Woman accused of murdering her mother gets new lawyer

Defendant also will undergo second competency evaluation

By: Joshua Gordon | Shelby - Utica News | Published April 2, 2018

 Julie Flynn, 49, of Shelby Township, enters the courtroom during a preliminary examination last summer after being charged with murdering her mother in January 2017.

Julie Flynn, 49, of Shelby Township, enters the courtroom during a preliminary examination last summer after being charged with murdering her mother in January 2017.

File photo by Deb Jacques

SHELBY TOWNSHIP — A Shelby Township woman accused of killing her 80-year-old mother in early 2017 has a new lawyer and will undergo a second competency evaluation.

Julie Flynn, 49, appeared in front of Macomb County Circuit Court Judge Joseph Toia on March 22 as her lawyer, Donald Teichman Jr., motioned to be dismissed after Flynn sought new counsel. Toia granted Teichman’s motion to withdraw, and Elias Muawad was appointed as Flynn’s new attorney.

Muawad said Flynn was seeking someone new to oversee her case and it wasn’t a situation where Teichman did anything wrong.

“She just wanted a fresh start,” Muawad said. “Kudos to Donald, as he did a great job on the case, and I have nothing but admiration. But I think Julie just wanted a new start.”

Muawad followed suit in the direction that Teichman was going in terms of asking Toia to grant a motion to allow Flynn to undergo a second psychiatric evaluation. In June of last year, Shelby Township 41-A District Court Judge Douglas Shepherd found Flynn mentally competent to stand trial.

Muawad said Teichman had already motioned for the re-evaluation, and he concurred with his decision.

Because of the new evaluation, Toia also adjourned the jury trial that was set to begin April 3 to give both Flynn time to get evaluated and Muawad time to get up to speed on the case.

Prosecutor William Cataldo said the decision to push back a possible trial date because of the circumstances made sense.

“The trial being a sophisticated one required (Muawad) to have more time to prepare in addition to there being some questions raised by both attorneys about whether or not she remained competent,” Cataldo said. “They want to determine whether or not there was any slippage in her competency (that) she gained since the last time.”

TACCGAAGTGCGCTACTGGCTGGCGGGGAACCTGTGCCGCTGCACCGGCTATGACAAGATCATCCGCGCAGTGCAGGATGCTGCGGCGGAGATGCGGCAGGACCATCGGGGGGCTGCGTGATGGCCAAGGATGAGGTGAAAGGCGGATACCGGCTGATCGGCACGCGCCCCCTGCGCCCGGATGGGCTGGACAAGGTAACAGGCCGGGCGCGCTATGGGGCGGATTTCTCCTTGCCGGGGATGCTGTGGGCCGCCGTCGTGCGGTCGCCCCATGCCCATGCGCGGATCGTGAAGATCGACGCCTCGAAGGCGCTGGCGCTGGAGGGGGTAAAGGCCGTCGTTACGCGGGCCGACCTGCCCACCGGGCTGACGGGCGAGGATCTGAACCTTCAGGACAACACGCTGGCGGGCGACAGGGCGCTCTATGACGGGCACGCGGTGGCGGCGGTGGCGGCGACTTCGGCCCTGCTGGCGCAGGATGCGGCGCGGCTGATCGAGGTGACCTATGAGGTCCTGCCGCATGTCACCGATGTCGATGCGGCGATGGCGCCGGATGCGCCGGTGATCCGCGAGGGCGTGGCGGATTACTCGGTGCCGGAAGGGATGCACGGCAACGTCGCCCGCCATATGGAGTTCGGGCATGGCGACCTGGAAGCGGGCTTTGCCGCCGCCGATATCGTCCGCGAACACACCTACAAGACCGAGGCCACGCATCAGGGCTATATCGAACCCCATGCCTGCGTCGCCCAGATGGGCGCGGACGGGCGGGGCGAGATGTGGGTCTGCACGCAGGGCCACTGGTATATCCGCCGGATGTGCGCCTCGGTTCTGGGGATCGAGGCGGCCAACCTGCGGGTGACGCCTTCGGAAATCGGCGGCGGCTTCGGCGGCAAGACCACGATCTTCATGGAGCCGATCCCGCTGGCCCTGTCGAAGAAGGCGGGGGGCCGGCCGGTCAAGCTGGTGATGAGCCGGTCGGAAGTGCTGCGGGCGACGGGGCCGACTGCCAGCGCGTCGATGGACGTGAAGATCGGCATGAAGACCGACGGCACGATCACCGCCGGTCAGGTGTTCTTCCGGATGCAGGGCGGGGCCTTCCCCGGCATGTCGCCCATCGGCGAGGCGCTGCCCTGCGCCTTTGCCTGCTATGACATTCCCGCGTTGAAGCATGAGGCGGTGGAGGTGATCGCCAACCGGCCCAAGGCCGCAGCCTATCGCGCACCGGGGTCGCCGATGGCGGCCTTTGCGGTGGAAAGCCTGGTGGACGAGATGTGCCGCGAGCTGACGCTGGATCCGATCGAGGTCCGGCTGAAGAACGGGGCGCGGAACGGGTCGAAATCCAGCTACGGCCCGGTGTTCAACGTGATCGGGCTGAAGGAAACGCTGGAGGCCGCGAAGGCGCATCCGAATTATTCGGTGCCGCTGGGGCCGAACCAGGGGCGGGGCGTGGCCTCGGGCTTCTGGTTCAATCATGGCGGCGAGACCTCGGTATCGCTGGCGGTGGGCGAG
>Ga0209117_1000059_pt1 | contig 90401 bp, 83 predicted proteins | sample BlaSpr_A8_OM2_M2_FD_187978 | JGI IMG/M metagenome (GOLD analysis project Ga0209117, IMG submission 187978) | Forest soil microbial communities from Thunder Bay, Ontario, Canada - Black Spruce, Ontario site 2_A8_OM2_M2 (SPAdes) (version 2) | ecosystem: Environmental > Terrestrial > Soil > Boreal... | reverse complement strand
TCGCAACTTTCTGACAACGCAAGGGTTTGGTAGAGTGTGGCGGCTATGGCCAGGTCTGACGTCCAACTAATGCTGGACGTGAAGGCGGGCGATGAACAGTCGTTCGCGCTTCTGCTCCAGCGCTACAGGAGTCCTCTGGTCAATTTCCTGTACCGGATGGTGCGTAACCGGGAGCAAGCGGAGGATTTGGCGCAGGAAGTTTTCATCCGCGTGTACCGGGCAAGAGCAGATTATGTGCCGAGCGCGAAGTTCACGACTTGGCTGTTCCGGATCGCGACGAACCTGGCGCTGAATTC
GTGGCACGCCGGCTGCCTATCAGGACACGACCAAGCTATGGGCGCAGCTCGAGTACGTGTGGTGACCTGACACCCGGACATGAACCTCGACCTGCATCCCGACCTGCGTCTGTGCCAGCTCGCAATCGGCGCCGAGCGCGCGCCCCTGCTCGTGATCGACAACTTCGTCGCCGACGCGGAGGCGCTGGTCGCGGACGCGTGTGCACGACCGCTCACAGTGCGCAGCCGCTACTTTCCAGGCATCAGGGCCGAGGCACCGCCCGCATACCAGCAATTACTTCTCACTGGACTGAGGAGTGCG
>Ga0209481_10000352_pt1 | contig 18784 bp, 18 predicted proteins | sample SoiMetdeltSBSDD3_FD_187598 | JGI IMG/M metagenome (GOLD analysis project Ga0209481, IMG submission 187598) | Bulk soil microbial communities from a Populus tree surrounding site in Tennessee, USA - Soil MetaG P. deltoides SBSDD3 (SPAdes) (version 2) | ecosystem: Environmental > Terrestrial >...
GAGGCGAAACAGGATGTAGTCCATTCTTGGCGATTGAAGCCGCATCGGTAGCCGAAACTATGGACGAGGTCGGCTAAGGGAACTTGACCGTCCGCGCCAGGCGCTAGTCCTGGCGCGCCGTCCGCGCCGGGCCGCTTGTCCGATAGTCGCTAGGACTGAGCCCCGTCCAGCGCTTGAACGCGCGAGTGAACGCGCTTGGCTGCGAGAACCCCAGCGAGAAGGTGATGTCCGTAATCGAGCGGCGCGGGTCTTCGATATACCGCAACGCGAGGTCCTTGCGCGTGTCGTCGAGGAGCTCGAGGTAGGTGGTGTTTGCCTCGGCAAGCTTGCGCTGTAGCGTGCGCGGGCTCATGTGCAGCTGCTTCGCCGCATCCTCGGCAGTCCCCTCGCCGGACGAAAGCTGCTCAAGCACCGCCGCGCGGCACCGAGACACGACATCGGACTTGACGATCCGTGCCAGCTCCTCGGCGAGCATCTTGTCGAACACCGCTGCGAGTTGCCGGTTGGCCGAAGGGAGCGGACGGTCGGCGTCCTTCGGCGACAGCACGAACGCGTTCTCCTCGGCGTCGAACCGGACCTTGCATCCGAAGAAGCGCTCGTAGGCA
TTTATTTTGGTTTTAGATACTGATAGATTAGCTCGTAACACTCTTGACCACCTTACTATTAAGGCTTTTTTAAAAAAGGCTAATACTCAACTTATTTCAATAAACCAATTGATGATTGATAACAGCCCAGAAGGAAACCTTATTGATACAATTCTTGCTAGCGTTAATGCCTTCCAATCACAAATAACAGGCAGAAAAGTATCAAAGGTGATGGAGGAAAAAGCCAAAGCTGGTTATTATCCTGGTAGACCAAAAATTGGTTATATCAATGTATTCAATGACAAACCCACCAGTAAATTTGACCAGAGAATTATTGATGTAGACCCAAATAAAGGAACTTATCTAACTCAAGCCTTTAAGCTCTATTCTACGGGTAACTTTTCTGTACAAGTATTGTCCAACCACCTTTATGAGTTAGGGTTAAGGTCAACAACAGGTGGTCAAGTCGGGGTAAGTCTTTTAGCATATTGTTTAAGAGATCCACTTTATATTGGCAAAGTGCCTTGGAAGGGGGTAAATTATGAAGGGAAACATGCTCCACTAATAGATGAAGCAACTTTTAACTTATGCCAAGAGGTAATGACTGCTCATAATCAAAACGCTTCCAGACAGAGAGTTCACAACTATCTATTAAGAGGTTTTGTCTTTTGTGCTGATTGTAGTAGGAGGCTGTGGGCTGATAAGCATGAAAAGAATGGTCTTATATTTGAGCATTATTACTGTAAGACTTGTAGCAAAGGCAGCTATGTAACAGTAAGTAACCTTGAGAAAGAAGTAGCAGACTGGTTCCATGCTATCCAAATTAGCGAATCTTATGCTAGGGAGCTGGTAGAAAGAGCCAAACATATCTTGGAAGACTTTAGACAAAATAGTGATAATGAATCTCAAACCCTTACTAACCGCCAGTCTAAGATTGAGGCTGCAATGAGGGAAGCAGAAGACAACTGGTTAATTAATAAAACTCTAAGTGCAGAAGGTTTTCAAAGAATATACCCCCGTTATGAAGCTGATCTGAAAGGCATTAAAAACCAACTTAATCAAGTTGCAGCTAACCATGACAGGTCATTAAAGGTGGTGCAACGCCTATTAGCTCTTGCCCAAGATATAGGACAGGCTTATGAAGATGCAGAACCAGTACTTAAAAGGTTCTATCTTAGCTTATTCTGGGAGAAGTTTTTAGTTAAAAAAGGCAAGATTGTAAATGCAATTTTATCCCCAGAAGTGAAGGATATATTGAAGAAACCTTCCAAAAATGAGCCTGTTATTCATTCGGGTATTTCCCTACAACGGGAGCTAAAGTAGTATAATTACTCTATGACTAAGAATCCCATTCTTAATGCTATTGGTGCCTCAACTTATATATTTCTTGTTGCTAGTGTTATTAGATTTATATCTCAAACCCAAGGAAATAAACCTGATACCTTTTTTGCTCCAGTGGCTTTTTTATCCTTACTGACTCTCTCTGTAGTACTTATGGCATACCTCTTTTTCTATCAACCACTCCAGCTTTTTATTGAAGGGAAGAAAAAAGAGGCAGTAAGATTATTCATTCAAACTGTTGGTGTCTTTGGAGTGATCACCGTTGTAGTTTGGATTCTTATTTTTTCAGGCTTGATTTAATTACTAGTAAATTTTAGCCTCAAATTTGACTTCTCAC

The next pretrial date is set for May 23, and Cataldo said that if Flynn is again found competent, he expects another trial date to be set.

On Jan. 30, 2017, the Shelby Township Police and Fire departments responded to a 911 call from the residence that Flynn shared with her mother, Joyce Flynn. First responders reportedly found Joyce Flynn deceased with multiple stab wounds to her neck, and Julie Flynn was present at the scene.

Julie Flynn was charged with first-degree murder, which carries a life sentence in prison.

Flynn was bound over to circuit court in July of last year after the prosecution and defense cross-examined three witnesses: Flynn’s sister-in-law, a responding police officer and the detective in charge of the investigation.

Teichman attempted to get Flynn bound over on second-degree murder charges, arguing that she has a history of mental illness and was in a “manic frenzy” when she allegedly stabbed her mother 22 times in the neck.

Flynn’s sister-in-law, Kelly Flynn, testified last summer that Julie Flynn had been unwell since her father passed away in November 2016, who was described as her “life support.” Julie Flynn had become her mother’s primary caregiver with the passing of her father, having moved into the condo in 2015.

All three witnesses testified that Julie Flynn had showed no emotion on the day her mother was killed and the home smelled strongly of cleaning agents. Detective Ron Weiss, of the Shelby Township Police Department, said police discovered a pillowcase with “heavy bloodstains” on top of the washer that appeared to have been washed, and the carpet had faint reddish-brown stains near where Joyce Flynn was found.

Julie Flynn’s brother, Steven Flynn, said after the court proceedings last summer that he hopes the court goes the mental health route with his sister.